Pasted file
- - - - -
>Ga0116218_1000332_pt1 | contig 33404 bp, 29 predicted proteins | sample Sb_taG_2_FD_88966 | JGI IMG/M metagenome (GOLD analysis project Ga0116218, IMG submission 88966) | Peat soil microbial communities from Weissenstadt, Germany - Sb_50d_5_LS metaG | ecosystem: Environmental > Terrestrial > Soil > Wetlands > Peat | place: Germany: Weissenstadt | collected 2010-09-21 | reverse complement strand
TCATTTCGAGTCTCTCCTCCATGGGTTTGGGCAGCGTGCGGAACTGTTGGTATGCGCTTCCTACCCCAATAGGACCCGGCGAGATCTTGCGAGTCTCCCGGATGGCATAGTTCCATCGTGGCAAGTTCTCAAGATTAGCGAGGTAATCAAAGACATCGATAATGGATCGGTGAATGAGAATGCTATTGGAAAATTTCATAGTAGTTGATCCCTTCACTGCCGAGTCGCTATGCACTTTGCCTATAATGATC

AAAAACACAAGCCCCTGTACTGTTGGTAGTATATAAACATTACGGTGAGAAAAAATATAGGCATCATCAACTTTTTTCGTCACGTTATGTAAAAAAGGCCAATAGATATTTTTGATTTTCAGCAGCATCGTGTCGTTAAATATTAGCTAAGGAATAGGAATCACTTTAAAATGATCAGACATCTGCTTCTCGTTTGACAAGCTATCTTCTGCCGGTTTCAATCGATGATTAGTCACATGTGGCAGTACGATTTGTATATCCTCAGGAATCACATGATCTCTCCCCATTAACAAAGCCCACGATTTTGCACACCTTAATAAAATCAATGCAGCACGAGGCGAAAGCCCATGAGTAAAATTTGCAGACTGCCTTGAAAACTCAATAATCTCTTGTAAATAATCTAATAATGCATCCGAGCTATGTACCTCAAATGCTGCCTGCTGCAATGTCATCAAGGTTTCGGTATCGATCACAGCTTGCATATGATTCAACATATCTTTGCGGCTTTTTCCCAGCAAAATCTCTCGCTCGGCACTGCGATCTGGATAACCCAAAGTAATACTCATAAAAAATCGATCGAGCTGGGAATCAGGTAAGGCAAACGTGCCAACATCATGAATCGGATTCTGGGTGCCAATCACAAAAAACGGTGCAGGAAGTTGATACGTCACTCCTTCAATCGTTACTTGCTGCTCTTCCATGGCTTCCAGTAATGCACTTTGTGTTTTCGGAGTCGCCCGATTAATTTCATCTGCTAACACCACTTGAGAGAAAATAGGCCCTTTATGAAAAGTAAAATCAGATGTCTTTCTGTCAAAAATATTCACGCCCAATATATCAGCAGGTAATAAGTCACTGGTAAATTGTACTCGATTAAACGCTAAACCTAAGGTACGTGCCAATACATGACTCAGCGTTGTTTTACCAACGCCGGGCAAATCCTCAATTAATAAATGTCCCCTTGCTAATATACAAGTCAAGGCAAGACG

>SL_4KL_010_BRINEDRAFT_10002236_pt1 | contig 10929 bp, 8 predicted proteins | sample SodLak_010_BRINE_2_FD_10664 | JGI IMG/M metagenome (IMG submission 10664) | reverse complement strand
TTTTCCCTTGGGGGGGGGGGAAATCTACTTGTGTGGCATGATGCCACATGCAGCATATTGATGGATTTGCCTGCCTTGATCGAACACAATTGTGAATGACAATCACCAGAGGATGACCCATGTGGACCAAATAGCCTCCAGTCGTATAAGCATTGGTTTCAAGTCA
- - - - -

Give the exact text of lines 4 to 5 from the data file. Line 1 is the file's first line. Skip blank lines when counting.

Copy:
>SL_4KL_010_BRINEDRAFT_10002236_pt1 | contig 10929 bp, 8 predicted proteins | sample SodLak_010_BRINE_2_FD_10664 | JGI IMG/M metagenome (IMG submission 10664) | reverse complement strand
TTTTCCCTTGGGGGGGGGGGAAATCTACTTGTGTGGCATGATGCCACATGCAGCATATTGATGGATTTGCCTGCCTTGATCGAACACAATTGTGAATGACAATCACCAGAGGATGACCCATGTGGACCAAATAGCCTCCAGTCGTATAAGCATTGGTTTCAAGTCA